THE KING OF RAGTIME
leaves a major musical composition with Irving Berlin, but Berlin
claims he never received it. Then, Joplin is found in Berlin's
company offices, crouched over a blood-soaked body. Music publisher
John Stark and his strong-minded daughter, Nell, need to get around
their edgy relationship to find the manuscript and exonerate Joplin.
This historical mystery from Larry Karp is the second novel in the Ragtime Historical Mystery Trilogy and
was released by Poisoned
Pen Press on October 1, 2008.
Read Chapter One of "The
King of Ragtime" by Larry Karp.
What Others Are Saying...
Manhattan in 1916, Karp's well-crafted second homage to ragtime
(after 2006's The Ragtime Kid) charts Scott Joplin's race against
time and the effects of a ravaging illness to secure his musical
legacy...Karp's meticulous research helps create a vivid picture of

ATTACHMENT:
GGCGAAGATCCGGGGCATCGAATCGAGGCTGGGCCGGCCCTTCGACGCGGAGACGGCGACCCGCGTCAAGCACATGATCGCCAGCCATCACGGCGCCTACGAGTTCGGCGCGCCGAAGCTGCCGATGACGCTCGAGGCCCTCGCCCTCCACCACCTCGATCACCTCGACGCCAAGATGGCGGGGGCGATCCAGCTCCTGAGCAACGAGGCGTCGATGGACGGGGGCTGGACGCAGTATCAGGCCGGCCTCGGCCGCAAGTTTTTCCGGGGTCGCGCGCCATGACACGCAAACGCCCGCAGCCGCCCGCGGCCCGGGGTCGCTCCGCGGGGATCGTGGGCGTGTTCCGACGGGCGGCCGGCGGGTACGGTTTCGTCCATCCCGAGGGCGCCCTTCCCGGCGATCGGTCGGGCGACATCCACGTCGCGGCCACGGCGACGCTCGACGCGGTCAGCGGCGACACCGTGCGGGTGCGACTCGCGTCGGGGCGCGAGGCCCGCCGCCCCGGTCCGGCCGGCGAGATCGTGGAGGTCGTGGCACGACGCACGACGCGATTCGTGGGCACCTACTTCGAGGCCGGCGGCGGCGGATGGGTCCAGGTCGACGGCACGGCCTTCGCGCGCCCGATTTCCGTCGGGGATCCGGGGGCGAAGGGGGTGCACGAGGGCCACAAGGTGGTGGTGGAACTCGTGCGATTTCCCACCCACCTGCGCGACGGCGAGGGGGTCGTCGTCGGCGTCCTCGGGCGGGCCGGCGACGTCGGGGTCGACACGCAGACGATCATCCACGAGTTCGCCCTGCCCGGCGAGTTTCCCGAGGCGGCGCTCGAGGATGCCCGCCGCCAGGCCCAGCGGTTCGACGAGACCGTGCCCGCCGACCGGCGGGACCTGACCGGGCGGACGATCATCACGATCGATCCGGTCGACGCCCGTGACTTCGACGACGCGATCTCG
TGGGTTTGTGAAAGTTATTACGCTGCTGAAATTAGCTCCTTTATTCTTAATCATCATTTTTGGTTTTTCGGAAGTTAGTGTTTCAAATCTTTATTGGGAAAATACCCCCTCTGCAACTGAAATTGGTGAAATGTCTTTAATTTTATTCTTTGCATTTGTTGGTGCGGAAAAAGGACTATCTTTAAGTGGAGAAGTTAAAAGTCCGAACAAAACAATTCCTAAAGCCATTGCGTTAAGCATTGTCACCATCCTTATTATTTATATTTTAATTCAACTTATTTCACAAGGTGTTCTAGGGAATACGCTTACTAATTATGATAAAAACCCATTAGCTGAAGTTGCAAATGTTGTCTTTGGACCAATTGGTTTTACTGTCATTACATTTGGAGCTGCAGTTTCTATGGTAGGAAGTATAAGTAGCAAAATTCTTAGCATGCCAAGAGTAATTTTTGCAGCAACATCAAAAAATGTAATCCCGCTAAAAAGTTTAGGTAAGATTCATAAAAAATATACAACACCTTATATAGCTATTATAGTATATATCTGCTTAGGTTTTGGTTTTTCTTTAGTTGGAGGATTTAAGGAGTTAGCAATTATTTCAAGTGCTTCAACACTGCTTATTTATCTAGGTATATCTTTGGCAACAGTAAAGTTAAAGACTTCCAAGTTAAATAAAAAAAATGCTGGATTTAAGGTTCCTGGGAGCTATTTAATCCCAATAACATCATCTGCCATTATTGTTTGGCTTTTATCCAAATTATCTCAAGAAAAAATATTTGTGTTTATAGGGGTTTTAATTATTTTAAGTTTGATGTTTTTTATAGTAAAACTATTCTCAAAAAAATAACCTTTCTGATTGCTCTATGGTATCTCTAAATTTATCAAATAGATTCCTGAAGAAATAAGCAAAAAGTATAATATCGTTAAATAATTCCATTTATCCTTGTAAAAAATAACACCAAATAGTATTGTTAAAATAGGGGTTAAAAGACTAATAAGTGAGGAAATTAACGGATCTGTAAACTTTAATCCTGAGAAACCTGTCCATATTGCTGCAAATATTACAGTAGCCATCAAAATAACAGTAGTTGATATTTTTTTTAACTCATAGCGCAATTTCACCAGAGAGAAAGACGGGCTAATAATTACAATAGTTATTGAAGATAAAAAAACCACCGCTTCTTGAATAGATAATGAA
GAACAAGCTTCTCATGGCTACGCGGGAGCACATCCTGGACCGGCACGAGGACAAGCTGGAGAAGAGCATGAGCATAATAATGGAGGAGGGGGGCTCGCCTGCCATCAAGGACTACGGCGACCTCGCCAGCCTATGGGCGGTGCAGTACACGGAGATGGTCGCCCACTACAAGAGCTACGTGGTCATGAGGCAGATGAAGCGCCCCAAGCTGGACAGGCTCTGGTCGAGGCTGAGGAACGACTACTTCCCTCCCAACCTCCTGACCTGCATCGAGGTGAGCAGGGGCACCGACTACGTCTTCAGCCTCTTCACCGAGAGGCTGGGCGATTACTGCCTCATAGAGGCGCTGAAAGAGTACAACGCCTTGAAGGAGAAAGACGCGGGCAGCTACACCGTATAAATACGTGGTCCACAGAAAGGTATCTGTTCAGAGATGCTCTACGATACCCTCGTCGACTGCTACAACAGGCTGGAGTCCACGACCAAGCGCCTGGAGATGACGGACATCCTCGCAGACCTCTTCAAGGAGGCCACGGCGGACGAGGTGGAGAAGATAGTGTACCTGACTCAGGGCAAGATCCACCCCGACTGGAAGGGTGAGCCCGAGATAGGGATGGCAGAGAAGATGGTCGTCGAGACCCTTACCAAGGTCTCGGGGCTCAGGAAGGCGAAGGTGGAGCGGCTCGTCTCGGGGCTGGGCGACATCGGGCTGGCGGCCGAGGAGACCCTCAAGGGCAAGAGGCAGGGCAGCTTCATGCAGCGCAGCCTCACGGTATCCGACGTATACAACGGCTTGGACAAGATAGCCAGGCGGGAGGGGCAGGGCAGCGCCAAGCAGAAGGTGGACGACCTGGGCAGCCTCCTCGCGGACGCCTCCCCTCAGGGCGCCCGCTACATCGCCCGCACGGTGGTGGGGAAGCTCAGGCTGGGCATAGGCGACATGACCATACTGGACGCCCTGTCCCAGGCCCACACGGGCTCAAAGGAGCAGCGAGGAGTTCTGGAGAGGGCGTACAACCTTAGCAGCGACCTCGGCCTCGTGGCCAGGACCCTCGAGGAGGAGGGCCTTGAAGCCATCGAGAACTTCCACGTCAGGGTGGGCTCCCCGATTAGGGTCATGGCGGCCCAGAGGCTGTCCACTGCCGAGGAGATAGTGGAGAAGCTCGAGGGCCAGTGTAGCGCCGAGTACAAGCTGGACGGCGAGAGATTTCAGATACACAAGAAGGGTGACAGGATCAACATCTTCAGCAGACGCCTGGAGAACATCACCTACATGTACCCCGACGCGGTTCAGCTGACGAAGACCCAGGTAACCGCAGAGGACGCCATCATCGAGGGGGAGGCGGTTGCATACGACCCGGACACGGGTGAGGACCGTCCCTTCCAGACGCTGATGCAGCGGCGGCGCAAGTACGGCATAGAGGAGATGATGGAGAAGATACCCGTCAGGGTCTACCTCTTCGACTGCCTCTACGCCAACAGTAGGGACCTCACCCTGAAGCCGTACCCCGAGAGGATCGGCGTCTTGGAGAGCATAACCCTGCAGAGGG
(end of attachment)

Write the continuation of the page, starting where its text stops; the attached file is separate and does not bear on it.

the time and locale. Memorable, authentic characters are another
Publishers Weekly, June 30, 2008
researched, with a substantial bibliography, Karp's second Joplin
mystery (The Ragtime Kid, 2006) paints a full-bodied portrait of
Harlem back in the day...it takes you places you'll be glad you
August 1, 2008
Joplin historical mystery (see THE RAGTIME KID) is a fascinating
look at the Manhattan music world during WWI. ... Readers will
enjoy the wild ride...as real figures like [Scott] Joplin and
[Irving] Berlin come to life beyond the legend. The amateur
sleuthing is fun to follow but it is the obsessed with insuring for
Lottie’s future and how history recalls him Joplin who turns this
whodunit into a concerto performance.
Klausner, The Mystery Gazette, August 26, 2008
book in Karp’s ragtime mystery trilogy is based on the real-life
controversy of whether the smash hit song, “Alexander’s Ragtime
Band” was actually written by Irving Berlin, who published it, or
Scott Joplin, who claimed Berlin stole it from him. Once again the
author has taken actual musical history and deftly superimposed a
fictional murder plot onto it. With a well-tuned ear for dialect and
colloquialisms of the time and place, he’ll convince you that it’s
New York City in 1916, and you are there. Edward R. Murrow couldn’t
have done it better...In the 19-teens racism, sexism, and
anti-Semitism were painfully blatant, but city life had cadences and
syncopation, much like ragtime music. This book captures that
Farley, Seattle Mystery Bookshop
full reviews of "The Ragtime Kid" by Larry Karp.